jueves, 7 de julio de 2016

action myoclonus–renal failure syndrome - Genetics Home Reference

action myoclonus–renal failure syndrome - Genetics Home Reference

Genetics Home Reference, Your Guide to Understanding Genetic Conditions

07/05/2016 11:30 PM EDT
Genetics Home Reference, Your Guide to Understanding Genetic Conditions

Source: National Library of Medicine - NIH
Related MedlinePlus Pages: Kidney DiseasesMovement Disorders

action myoclonus–renal failure syndrome

Action myoclonus–renal failure (AMRF) syndrome causes episodes of involuntary muscle jerking or twitching (myoclonus) and, often, kidney (renal) disease. Although the condition name refers to kidney disease, not everyone with the condition has problems with kidney function.
The movement problems associated with AMRF syndrome typically begin with involuntary rhythmic shaking (tremor) in the fingers and hands that occurs at rest and is most noticeable when trying to make small movements, such as writing. Over time, tremors can affect other parts of the body, such as the head, torso, legs, and tongue. Eventually, the tremors worsen to become myoclonic jerks, which can be triggered by voluntary movements or the intention to move (action myoclonus). These myoclonic jerks typically occur in the torso; upper and lower limbs; and face, particularly the muscles around the mouth and the eyelids. Anxiety, excitement, stress, or extreme tiredness (fatigue) can worsen the myoclonus. Some affected individuals develop seizures, a loss of sensation and weakness in the limbs (peripheral neuropathy), or hearing loss caused by abnormalities in the inner ear (sensorineural hearing loss). Severe seizures or myoclonus can be life-threatening.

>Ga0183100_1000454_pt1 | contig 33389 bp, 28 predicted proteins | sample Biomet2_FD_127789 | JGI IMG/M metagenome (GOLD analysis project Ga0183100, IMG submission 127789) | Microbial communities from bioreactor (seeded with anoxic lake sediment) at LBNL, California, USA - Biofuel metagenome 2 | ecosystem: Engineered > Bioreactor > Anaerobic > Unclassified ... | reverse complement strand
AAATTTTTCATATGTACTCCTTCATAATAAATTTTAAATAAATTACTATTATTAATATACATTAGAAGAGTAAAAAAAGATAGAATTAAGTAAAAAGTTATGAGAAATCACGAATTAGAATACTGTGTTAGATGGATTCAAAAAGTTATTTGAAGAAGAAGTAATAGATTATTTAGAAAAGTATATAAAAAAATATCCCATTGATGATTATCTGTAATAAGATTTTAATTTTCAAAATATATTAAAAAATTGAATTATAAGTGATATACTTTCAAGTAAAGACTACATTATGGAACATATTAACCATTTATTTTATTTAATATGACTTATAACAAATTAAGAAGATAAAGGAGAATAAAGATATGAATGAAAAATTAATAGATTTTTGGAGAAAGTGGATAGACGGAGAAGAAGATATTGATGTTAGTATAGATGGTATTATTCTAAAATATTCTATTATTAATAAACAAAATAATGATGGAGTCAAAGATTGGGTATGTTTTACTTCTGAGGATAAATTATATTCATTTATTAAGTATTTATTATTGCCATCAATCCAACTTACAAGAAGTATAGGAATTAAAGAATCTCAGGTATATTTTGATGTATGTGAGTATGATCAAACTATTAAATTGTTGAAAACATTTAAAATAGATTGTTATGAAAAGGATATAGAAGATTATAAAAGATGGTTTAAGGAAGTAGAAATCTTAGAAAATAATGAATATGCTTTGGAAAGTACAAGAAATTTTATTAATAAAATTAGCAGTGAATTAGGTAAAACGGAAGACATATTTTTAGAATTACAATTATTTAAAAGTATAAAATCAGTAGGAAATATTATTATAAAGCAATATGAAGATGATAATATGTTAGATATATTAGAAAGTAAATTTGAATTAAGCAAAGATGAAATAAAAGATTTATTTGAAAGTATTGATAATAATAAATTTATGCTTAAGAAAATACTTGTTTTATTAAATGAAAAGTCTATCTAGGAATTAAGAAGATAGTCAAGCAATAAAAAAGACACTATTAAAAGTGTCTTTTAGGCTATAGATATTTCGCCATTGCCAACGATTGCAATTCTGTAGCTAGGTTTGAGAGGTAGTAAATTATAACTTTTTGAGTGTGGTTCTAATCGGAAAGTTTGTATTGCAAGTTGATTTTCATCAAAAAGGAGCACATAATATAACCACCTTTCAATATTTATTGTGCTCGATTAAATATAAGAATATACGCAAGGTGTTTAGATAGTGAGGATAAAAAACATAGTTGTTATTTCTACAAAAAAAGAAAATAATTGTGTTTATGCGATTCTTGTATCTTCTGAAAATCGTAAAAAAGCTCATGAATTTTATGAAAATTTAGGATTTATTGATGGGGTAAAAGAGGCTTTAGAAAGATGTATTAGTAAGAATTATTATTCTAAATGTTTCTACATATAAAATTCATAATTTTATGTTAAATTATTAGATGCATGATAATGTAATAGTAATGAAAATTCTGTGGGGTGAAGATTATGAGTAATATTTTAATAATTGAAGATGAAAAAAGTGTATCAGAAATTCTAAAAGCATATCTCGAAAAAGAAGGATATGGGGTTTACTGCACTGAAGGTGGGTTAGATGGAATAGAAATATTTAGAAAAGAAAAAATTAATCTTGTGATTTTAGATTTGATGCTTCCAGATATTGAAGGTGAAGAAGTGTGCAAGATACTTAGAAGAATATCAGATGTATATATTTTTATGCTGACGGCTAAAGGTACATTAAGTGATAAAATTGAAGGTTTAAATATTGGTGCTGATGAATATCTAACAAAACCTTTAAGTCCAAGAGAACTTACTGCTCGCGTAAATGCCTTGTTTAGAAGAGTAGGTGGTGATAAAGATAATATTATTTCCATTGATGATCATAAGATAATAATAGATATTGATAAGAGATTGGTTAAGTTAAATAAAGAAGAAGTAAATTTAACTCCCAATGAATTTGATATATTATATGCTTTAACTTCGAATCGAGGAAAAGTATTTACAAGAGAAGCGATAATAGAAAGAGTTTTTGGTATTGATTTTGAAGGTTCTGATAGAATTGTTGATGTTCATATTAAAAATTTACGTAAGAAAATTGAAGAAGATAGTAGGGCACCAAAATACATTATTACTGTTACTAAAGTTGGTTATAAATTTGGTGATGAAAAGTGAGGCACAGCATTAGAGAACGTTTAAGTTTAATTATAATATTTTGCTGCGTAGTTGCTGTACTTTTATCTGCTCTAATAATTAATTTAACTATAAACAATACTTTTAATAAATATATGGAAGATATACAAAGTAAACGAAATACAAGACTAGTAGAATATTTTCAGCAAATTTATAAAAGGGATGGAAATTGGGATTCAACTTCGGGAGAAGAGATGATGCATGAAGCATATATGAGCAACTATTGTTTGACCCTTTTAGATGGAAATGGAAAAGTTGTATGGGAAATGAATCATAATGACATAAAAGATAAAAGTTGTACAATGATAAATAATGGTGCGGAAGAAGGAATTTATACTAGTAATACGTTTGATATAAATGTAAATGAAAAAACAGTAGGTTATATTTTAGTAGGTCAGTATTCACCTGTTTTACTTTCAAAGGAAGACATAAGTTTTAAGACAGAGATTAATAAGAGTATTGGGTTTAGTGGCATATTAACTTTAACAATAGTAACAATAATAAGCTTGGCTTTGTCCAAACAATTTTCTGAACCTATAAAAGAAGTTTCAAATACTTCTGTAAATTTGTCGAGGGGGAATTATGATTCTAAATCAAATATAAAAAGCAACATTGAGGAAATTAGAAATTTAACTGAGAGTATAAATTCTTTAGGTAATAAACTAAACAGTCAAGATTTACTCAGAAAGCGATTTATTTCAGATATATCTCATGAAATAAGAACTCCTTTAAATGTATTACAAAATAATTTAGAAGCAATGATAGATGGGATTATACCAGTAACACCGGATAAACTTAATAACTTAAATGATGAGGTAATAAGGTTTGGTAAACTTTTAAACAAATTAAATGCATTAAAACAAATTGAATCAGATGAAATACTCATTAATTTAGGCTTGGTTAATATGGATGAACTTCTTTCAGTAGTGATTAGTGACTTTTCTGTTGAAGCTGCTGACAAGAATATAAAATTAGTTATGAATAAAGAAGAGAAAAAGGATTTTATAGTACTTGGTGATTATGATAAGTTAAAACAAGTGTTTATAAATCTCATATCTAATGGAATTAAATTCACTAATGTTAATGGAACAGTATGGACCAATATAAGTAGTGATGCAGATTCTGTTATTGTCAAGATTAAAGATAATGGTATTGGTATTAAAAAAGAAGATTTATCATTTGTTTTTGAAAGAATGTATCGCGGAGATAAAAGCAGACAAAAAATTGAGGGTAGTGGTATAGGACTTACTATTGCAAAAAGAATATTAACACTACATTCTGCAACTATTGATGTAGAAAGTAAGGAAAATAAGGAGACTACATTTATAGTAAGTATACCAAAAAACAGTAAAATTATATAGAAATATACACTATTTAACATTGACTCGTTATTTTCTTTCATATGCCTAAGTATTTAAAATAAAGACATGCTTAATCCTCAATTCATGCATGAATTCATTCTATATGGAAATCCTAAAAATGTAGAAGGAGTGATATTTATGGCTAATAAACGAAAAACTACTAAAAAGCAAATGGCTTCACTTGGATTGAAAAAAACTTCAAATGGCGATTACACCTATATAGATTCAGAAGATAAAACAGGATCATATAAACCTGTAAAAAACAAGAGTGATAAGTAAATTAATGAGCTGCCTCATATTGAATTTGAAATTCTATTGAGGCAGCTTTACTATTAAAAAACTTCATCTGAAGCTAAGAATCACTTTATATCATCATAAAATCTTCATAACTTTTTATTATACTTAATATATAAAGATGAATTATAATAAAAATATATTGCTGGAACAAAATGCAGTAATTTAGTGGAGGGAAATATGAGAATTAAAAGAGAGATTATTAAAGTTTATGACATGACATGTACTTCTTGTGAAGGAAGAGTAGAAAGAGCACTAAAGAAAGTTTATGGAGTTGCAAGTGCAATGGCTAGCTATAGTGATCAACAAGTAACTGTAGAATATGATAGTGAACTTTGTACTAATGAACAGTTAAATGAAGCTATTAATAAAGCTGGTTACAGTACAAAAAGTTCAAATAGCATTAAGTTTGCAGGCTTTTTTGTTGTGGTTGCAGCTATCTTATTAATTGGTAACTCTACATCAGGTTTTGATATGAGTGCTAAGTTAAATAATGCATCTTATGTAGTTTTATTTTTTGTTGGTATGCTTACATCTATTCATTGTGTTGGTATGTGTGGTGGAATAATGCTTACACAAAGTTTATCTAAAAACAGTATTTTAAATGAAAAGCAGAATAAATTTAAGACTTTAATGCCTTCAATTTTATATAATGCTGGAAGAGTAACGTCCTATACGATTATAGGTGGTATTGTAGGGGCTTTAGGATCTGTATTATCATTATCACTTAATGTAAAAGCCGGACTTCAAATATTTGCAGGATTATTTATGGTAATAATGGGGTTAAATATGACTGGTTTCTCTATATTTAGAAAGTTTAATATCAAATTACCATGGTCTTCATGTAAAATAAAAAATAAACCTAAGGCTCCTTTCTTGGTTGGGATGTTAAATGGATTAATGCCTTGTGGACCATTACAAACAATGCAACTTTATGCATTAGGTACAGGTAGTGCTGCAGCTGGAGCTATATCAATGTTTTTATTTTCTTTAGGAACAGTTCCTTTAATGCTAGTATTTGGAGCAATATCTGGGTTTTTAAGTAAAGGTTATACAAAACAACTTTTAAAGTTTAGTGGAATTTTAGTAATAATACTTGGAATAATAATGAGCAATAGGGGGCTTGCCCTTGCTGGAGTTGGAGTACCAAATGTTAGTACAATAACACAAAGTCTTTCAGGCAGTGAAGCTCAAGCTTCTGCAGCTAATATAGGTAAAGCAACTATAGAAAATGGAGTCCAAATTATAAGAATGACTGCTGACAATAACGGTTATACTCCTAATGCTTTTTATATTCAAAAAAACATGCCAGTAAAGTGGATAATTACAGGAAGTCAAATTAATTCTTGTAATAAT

When kidney problems occur, an early sign is excess protein in the urine (proteinuria). Kidney function worsens over time, until the kidneys are no longer able to filter fluids and waste products from the body effectively (end-stage renal disease).
AMRF syndrome typically begins causing symptoms between ages 15 and 25, but it can appear at younger or older ages. The age of onset and the course of the condition vary, even among members of the same family. Either the movement problems or kidney disease can occur first, or they can begin at the same time. Most people survive 7 to 15 years after the symptoms appear.

No hay comentarios:

Publicar un comentario